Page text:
How to Deal With Empty Nest Syndrome as Children Are Moving Out
Did you know that in fall 2020, almost 20 million American students attended college/university? Higher education is valued, which is why when many of us turn 18, not only do we take exciting new classes, but we also move away from home.
As a parent, you couldn't be prouder now that it's time for your adult child to go off to college. But along with that pride comes a sense of dread. After devoting all your life to your kids, what's your purpose after they leave?
If you feel like you might be coming up on empty nest syndrome soon, then you'll want to read this article. We'll give you some great ways to cope when your children are leaving home and you just can't bear it.
Respect Your Child's Boundaries
With kids going to college, you might feel anxious about them being so far away from you. You might be worried that they aren't able to figure out living on their own. And as their loving parent, you have the urge to keep checking in to make sure they're ok.
But doing this just might push away your kid. Part of overcoming empty nest syndrome is accepting that your children are now adults, and they can learn to live on their own.
While checking in certainly shows that you care about how they're doing, don't do it too much. If your child said you can call once a week, then stick to the boundaries they've clearly set.
Moving out of their parents' house is a milestone for them. Respect this big moment and don't ruin it by being overbearing.
Find the Spark in Your Relationship Again
Often, couples will hone in on the role of being parents so much that they forget to nurture their romantic relationships.
Now that all the kids are out of the house, it's an ideal time to rekindle your relationship. Plan out some date nights where you can either revisit old spots or discover new ones!
Who knows? When you can truly focus on your romantic partner, you just might experience a second honeymoon phase!
Don't Bottle up Your Feelings
It's completely natural to feel anxious and depressed about your kids leaving home. It's a huge change, after all!
Some people might feel that by gritting their teeth and just ignoring their feelings, they'll do alright in the end. But all that leads to is an inevitable spilling over of every emotion they're feeling!
It's a fantastic idea to speak with your spouse about how you're feeling. Chances are, they feel the same way, so you can find comfort in one another.
You can also talk with your friends who either have an empty nest already or are going through empty nest syndrome too. The more people you talk with, the more at ease you'll be.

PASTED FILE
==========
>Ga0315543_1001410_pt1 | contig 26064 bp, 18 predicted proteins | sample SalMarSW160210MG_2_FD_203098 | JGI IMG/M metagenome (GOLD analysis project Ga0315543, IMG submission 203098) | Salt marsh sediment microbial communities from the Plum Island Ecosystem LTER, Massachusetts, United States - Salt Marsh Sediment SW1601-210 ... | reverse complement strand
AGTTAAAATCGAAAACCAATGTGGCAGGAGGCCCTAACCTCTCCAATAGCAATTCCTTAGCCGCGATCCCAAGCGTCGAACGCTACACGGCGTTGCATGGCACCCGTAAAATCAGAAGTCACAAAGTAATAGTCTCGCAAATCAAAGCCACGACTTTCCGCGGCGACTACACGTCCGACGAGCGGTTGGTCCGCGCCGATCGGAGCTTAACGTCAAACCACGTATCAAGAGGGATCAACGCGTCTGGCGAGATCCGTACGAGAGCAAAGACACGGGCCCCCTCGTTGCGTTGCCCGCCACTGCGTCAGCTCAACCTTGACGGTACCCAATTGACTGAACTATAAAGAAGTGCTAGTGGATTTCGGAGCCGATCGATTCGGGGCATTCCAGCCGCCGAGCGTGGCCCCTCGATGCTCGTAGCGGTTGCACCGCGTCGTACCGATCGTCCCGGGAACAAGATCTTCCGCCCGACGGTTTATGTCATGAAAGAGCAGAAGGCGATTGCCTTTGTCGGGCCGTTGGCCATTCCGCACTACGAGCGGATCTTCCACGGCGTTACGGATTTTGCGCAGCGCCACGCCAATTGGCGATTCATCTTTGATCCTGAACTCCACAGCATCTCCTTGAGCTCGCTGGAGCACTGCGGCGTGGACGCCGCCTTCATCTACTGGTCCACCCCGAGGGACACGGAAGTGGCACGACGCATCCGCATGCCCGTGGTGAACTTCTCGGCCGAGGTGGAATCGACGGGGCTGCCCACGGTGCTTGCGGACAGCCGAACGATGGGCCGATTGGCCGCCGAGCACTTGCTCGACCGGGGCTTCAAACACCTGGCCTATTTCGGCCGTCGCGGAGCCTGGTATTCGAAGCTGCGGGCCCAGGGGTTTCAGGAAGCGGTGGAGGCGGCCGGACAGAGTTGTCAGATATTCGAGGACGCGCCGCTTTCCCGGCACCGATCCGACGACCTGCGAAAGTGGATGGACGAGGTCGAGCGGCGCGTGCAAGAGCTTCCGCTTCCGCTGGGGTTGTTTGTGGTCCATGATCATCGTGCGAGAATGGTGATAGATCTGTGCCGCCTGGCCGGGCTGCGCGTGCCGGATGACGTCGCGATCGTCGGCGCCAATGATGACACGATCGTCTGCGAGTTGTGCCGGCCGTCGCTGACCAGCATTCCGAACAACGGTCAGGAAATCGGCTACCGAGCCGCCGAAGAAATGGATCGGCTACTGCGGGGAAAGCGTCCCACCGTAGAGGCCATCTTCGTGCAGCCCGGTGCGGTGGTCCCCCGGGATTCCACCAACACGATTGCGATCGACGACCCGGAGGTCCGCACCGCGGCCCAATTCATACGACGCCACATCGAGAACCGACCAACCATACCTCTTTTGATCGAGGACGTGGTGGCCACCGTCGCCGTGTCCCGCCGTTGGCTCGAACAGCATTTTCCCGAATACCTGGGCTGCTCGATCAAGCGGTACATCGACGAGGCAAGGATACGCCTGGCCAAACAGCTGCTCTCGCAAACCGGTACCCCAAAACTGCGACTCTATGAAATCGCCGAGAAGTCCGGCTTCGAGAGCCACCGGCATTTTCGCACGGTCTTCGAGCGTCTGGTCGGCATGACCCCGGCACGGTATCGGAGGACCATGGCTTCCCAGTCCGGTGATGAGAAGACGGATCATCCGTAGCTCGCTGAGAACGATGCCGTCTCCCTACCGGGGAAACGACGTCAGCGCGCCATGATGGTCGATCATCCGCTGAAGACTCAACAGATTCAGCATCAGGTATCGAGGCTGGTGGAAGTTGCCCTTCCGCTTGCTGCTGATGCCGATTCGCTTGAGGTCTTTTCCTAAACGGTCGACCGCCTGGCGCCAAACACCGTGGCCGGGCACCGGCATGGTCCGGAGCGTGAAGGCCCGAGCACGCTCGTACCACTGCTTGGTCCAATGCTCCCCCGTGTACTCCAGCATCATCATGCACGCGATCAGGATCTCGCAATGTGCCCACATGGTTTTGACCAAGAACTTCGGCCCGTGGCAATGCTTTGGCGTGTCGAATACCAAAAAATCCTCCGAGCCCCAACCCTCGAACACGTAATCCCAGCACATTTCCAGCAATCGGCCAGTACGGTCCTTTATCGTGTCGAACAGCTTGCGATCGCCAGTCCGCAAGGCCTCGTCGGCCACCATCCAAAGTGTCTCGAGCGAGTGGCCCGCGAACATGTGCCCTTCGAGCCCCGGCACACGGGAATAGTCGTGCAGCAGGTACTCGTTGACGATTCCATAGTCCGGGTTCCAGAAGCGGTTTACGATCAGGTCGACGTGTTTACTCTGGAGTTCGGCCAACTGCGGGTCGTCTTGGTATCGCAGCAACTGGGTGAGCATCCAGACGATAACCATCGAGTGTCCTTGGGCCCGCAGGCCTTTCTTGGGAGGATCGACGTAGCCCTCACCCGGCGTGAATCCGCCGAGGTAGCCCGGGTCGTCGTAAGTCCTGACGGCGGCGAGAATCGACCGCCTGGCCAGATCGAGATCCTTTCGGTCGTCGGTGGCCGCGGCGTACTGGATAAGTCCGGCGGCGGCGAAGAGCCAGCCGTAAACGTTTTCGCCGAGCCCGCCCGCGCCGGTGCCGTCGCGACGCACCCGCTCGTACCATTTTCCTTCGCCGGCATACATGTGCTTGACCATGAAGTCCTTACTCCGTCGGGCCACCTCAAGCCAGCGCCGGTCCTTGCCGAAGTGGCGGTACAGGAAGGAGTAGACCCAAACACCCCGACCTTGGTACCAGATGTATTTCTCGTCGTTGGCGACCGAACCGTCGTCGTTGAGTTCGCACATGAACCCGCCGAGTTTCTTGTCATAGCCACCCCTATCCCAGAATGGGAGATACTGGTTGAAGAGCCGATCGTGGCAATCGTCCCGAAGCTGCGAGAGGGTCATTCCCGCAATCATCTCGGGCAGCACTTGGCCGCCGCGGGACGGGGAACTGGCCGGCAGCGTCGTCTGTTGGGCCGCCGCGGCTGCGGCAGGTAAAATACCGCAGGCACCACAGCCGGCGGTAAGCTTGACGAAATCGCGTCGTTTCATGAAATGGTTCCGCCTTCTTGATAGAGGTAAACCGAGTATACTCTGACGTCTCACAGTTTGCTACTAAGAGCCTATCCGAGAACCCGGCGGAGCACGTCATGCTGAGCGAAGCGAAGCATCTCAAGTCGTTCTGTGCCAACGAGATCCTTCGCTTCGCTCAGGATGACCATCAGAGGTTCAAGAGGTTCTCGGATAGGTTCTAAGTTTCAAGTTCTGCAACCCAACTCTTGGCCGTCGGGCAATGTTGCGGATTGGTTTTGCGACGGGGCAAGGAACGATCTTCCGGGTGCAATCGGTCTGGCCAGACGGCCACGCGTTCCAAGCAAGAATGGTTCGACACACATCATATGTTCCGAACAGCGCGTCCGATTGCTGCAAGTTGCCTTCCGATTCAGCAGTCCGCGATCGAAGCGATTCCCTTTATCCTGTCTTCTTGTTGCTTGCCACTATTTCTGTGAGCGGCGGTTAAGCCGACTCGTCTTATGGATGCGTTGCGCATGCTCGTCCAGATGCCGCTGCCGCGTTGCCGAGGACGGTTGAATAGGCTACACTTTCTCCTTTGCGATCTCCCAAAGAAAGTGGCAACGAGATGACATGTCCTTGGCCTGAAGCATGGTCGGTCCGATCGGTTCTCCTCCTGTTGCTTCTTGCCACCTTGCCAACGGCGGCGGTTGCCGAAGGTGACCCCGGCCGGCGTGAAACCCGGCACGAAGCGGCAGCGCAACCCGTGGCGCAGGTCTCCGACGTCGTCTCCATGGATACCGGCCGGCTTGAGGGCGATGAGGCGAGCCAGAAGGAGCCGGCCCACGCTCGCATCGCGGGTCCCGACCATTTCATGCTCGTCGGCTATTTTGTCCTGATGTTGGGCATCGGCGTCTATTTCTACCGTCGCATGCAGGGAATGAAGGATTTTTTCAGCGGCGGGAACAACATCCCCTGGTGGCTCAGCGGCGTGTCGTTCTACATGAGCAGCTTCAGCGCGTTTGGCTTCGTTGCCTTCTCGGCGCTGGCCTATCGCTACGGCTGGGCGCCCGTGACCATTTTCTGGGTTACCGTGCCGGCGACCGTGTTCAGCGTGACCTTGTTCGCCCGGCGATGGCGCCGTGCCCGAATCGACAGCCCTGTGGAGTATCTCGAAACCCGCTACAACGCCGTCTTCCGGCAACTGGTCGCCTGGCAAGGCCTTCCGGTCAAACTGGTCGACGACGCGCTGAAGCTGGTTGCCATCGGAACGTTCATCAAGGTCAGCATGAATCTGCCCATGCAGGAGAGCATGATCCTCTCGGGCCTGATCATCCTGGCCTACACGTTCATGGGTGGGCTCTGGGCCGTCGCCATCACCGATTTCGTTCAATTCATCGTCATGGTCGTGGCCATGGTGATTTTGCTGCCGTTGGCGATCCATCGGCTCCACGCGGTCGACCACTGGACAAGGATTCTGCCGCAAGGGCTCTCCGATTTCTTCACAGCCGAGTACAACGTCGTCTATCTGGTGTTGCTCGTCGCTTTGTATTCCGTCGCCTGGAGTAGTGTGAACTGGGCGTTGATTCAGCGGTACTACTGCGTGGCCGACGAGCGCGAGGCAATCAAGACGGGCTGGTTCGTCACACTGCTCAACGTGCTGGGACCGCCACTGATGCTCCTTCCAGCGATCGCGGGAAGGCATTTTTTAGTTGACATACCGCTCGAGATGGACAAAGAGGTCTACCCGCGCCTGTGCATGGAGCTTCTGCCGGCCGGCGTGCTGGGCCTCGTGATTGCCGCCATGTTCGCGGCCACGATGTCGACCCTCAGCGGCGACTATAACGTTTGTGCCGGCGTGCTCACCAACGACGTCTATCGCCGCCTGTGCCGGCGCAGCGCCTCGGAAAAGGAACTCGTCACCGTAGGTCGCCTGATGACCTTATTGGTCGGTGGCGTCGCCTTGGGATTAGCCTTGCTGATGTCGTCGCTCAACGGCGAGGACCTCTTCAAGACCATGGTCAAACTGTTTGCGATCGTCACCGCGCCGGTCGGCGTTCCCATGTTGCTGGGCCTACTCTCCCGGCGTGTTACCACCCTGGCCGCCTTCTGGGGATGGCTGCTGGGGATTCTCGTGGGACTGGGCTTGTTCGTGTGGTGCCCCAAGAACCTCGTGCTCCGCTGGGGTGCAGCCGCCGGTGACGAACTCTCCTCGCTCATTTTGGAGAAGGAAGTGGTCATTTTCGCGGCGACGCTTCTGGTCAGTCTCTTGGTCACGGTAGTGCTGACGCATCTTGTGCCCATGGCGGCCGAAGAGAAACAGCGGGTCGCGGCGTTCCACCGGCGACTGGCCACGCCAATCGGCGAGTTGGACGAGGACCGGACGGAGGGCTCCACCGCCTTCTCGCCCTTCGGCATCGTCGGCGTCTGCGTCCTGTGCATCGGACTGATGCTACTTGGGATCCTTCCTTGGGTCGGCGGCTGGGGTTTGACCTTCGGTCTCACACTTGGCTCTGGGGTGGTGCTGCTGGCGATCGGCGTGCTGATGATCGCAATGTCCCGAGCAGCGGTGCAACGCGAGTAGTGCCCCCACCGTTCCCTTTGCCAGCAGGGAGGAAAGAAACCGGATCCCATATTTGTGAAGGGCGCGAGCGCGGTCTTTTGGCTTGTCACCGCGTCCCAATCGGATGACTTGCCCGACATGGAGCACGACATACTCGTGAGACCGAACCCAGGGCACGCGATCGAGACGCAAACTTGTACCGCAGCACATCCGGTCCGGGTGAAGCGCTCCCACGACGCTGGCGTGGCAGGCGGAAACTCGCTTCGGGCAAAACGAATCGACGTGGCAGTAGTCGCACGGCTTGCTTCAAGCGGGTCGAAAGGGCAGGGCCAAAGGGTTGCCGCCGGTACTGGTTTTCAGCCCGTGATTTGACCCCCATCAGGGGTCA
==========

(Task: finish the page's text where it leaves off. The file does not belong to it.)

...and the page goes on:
If you don't feel comfortable talking about your emotions, at least put it down on paper. Keeping a journal can be cathartic!
Find New Hobbies
While a study's found that parents spend just 5 hours a week communicating face-to-face with their under-18 children, the truth is, you probably spend a lot more time than that when it comes to matters concerning your kids! So once all your children have left the house and are fully independent adults, you might find yourself with nothing to do.
Sitting around idly can add to the feelings of loneliness, anxiety, and even depression. So why not use this time to find new hobbies? You're no longer running around every hour of the day tending to the needs of your children, so it's about time to focus on yourself!
For example, have you always wanted to take up painting or writing, but never had enough time to sit down and dedicate time to these things? Then take advantage of your newly free life!
Go to Work Again
By nature, some people enjoy going to work. Perhaps you put your career on hold to stay at home to take care of your kids on a full-time basis. But now, you have the capacity to go to work again!
It might feel scary yet exciting at the same time. So where should you start?
Reach out to friends, family, and ex-coworkers. They might have some leads that you can chase up. But don't try to take on too much all at once.
First, sit down and write down small and achievable goals. For example, you might want to update your resume first. You might also want to go to networking events to ease yourself into the corporate world again.
If all the above sounds too daunting, then you might want to try volunteering instead. This way, it'll still feel like going to work but you won't have as much pressure. And by volunteering, you might gain some more contacts for future work!
Ease the Feelings of Empty Nest Syndrome
Empty nest syndrome can be disheartening to go through. And while it's challenging to deal with, just remember that this is an exciting time for your child.
If you can focus on all the positives for both you and your adult kid, plus find other things to occupy your time with, you'll be able to fend off the negative feelings. Just make sure you communicate how you're feeling, whether it's with your spouse, friends, or even your adult child. If people know that you're struggling, then they're sure to do their best to help out!
Do you have a grown child who's moving out soon and needs some help? Then get in touch with us. Not only can we help with moving, but we can also do junk removal, donation pickup, and all the hard labor!